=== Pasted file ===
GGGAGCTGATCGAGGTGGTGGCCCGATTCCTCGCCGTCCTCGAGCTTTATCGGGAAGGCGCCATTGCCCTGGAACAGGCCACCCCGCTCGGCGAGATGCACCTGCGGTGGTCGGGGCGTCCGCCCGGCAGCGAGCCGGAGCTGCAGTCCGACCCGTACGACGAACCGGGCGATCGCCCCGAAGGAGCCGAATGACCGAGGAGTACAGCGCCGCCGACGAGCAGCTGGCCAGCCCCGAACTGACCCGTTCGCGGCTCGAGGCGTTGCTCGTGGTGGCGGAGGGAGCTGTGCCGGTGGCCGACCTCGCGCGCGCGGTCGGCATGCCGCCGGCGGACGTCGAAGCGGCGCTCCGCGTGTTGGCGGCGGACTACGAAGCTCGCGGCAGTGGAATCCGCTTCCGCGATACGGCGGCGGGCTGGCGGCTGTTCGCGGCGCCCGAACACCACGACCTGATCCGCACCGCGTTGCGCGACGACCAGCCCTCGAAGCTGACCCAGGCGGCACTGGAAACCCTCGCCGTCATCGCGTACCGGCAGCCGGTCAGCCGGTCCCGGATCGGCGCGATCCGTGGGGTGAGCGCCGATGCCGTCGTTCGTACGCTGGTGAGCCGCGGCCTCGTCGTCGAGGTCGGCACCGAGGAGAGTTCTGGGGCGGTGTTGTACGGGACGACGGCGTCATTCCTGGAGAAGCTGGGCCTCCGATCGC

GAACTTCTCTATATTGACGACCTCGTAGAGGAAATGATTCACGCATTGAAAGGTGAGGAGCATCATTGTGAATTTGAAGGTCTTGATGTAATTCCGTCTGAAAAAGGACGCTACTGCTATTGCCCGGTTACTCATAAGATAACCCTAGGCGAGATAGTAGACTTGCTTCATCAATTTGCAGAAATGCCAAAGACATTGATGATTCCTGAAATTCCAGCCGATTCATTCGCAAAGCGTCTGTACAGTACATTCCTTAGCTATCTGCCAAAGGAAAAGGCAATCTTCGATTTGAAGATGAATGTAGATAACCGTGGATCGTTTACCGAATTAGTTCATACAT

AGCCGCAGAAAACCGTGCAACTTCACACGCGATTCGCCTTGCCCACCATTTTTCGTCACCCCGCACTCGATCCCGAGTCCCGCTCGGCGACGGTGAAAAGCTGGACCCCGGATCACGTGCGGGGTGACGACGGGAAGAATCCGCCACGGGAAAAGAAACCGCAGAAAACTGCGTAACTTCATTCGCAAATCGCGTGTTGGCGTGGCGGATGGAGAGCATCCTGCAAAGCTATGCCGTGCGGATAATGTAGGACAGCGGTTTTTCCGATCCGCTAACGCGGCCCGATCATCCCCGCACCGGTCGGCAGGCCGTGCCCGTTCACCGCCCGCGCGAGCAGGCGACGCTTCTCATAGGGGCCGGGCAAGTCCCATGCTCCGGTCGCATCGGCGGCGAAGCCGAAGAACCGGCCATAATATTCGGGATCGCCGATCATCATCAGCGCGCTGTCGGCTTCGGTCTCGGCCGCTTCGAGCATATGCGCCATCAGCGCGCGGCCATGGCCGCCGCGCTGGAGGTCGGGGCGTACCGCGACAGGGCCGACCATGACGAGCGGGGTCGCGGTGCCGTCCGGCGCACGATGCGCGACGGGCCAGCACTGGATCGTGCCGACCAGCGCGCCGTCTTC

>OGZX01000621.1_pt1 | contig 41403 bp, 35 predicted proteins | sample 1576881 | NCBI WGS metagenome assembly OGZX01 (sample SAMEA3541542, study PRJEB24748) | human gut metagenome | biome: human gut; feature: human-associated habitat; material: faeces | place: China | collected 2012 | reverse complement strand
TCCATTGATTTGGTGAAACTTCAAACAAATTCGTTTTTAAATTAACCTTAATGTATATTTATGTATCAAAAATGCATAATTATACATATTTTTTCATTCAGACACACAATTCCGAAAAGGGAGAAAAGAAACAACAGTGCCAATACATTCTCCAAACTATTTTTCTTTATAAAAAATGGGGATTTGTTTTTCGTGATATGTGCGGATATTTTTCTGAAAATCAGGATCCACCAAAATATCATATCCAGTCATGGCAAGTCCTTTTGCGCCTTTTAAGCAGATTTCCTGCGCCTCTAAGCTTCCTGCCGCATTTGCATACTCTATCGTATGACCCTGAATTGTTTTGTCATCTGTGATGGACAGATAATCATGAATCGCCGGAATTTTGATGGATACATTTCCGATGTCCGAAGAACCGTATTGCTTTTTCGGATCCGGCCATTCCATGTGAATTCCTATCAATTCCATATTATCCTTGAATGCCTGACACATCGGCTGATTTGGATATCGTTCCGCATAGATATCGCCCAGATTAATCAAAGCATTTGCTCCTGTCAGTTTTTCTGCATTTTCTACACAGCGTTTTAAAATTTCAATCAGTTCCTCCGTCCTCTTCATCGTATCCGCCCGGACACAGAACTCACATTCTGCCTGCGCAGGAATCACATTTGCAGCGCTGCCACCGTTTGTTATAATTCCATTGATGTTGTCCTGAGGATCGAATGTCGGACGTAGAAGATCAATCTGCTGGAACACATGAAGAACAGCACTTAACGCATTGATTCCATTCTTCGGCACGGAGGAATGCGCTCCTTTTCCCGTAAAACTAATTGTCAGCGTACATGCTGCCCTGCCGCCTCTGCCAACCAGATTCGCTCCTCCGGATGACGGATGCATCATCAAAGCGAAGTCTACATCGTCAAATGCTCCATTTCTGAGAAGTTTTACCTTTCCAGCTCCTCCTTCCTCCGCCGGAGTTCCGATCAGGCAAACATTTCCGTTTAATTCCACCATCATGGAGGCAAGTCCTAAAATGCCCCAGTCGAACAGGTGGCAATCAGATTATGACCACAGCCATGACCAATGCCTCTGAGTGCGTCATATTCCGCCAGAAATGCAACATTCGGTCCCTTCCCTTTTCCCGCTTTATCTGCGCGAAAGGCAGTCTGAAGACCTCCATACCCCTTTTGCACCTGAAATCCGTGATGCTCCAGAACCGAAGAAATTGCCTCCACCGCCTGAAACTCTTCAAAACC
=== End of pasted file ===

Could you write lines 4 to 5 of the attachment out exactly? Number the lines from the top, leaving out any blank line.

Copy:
>OGZX01000621.1_pt1 | contig 41403 bp, 35 predicted proteins | sample 1576881 | NCBI WGS metagenome assembly OGZX01 (sample SAMEA3541542, study PRJEB24748) | human gut metagenome | biome: human gut; feature: human-associated habitat; material: faeces | place: China | collected 2012 | reverse complement strand
TCCATTGATTTGGTGAAACTTCAAACAAATTCGTTTTTAAATTAACCTTAATGTATATTTATGTATCAAAAATGCATAATTATACATATTTTTTCATTCAGACACACAATTCCGAAAAGGGAGAAAAGAAACAACAGTGCCAATACATTCTCCAAACTATTTTTCTTTATAAAAAATGGGGATTTGTTTTTCGTGATATGTGCGGATATTTTTCTGAAAATCAGGATCCACCAAAATATCATATCCAGTCATGGCAAGTCCTTTTGCGCCTTTTAAGCAGATTTCCTGCGCCTCTAAGCTTCCTGCCGCATTTGCATACTCTATCGTATGACCCTGAATTGTTTTGTCATCTGTGATGGACAGATAATCATGAATCGCCGGAATTTTGATGGATACATTTCCGATGTCCGAAGAACCGTATTGCTTTTTCGGATCCGGCCATTCCATGTGAATTCCTATCAATTCCATATTATCCTTGAATGCCTGACACATCGGCTGATTTGGATATCGTTCCGCATAGATATCGCCCAGATTAATCAAAGCATTTGCTCCTGTCAGTTTTTCTGCATTTTCTACACAGCGTTTTAAAATTTCAATCAGTTCCTCCGTCCTCTTCATCGTATCCGCCCGGACACAGAACTCACATTCTGCCTGCGCAGGAATCACATTTGCAGCGCTGCCACCGTTTGTTATAATTCCATTGATGTTGTCCTGAGGATCGAATGTCGGACGTAGAAGATCAATCTGCTGGAACACATGAAGAACAGCACTTAACGCATTGATTCCATTCTTCGGCACGGAGGAATGCGCTCCTTTTCCCGTAAAACTAATTGTCAGCGTACATGCTGCCCTGCCGCCTCTGCCAACCAGATTCGCTCCTCCGGATGACGGATGCATCATCAAAGCGAAGTCTACATCGTCAAATGCTCCATTTCTGAGAAGTTTTACCTTTCCAGCTCCTCCTTCCTCCGCCGGAGTTCCGATCAGGCAAACATTTCCGTTTAATTCCACCATCATGGAGGCAAGTCCTAAAATGCCCCAGTCGAACAGGTGGCAATCAGATTATGACCACAGCCATGACCAATGCCTCTGAGTGCGTCATATTCCGCCAGAAATGCAACATTCGGTCCCTTCCCTTTTCCCGCTTTATCTGCGCGAAAGGCAGTCTGAAGACCTCCATACCCCTTTTGCACCTGAAATCCGTGATGCTCCAGAACCGAAGAAATTGCCTCCACCGCCTGAAACTCTTCAAAACC